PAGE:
A hundred years ago, a doctor had no way to look within the body of a patient other than to slice it open. That changed radically at the turn of the century, with the discovery of X rays. X-ray and other forms of diagnostic imaging technology developed slowly but steadily from then until the 1970s, at which point a revolution occurred. Made possible largely by the availability of powerful but inexpensive computers, the rapid and widespread adoption of computed tomography (CT) and, a decade later, of magnetic resonance imaging (MRI) greatly expanded the power of clinical imaging, and even changed the ways in which physicians view and think about the human body.Looking Within explains in serious but non-specialized language how X-ray, fluoroscopic, CT, MRI, positron emission tomography (PET), ultrasound, and other medical pictures are created, and it explores the essential roles they play in the diagnosis and treatment of patients. It should be of interest to patients and their friends and loved ones, and to those who are simply curious about this vitally important, exciting, and cutting-edge branch of medicine. Its brief but clear descriptions of how these essential tools work should also be of value to health care providers in supporting and educating their patients.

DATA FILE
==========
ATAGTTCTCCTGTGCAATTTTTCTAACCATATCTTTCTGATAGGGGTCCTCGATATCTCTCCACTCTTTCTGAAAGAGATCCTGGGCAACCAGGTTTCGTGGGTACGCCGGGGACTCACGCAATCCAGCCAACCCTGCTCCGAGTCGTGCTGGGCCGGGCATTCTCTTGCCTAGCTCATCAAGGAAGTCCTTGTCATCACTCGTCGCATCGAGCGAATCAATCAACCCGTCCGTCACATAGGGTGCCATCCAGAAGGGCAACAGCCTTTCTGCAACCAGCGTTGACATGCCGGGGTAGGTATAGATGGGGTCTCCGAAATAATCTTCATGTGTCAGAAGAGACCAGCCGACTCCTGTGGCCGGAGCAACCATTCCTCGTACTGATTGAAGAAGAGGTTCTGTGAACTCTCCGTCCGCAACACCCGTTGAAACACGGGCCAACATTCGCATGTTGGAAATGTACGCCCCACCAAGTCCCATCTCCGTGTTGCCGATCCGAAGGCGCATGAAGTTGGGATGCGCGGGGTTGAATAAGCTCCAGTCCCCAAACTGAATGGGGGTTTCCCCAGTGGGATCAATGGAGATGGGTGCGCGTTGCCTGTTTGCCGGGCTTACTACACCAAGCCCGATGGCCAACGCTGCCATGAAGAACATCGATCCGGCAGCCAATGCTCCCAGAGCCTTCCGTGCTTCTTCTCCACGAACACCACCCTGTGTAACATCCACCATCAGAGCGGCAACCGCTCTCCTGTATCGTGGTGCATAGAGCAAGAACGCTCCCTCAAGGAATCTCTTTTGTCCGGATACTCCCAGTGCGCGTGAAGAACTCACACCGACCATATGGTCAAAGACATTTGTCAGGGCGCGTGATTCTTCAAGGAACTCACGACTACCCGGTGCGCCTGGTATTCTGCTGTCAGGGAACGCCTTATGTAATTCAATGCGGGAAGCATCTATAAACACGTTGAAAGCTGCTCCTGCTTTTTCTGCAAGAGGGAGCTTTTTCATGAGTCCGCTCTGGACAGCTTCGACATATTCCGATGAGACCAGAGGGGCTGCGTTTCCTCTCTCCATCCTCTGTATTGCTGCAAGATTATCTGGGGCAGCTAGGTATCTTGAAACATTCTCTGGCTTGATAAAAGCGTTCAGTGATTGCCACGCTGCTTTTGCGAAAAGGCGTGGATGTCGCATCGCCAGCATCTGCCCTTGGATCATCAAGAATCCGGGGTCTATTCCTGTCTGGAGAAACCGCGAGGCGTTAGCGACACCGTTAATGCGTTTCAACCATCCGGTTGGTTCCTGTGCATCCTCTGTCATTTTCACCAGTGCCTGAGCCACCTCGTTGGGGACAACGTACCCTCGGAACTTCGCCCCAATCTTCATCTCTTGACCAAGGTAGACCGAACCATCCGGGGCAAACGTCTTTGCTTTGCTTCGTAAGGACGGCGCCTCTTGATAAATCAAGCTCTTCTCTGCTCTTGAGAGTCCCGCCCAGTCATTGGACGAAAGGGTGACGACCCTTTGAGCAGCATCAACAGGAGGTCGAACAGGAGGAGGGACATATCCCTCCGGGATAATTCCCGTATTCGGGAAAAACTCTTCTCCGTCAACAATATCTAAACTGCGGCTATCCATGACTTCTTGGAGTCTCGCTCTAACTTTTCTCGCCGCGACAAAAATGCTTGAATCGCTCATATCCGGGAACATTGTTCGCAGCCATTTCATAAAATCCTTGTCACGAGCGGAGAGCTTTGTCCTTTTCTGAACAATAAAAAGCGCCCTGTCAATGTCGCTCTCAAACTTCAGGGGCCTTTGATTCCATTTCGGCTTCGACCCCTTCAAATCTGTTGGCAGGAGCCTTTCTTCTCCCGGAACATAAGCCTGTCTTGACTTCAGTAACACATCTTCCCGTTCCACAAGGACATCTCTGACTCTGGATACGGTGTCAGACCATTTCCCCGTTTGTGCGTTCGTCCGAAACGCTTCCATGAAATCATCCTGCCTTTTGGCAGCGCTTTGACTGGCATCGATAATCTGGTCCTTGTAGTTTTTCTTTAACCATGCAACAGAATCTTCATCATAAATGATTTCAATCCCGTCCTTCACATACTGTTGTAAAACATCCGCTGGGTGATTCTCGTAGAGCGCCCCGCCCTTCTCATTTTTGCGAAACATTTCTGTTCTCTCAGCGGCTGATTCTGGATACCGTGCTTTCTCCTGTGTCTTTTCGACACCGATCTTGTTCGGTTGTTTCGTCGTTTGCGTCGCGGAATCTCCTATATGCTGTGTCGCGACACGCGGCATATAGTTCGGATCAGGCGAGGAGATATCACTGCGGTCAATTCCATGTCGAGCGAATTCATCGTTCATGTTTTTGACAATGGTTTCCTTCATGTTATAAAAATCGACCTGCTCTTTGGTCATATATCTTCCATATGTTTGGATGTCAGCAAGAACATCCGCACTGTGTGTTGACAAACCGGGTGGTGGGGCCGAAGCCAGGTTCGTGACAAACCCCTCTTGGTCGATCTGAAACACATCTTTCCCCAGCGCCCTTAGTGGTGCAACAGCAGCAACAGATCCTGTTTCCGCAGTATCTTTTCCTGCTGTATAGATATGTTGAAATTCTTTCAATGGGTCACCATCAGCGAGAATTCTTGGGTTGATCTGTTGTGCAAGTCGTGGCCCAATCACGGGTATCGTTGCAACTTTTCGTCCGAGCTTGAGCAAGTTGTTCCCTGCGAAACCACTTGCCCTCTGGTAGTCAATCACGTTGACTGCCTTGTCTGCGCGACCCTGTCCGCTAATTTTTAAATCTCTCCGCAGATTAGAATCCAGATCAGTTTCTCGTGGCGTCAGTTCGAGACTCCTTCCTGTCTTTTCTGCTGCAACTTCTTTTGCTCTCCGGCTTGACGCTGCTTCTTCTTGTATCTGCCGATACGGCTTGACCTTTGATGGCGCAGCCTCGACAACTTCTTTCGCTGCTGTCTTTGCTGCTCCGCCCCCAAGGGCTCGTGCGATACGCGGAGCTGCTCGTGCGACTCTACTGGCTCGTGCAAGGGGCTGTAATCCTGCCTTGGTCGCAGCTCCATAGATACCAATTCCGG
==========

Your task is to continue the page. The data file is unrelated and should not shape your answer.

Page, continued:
|TAILLE DU FICHIER||3.38 MB|
|AUTEUR||Anthony Brinton Wolbarst|
‘Looking Within’ This online display has been prepared for the Institute of Public Administration Australia International Conference 2014 to share knowledge about the past actions of public administrators and to also offer conference delegates a reflective space. It is also part of a broader online exhibition about Western Australia's official 'War' file which has been digitised and made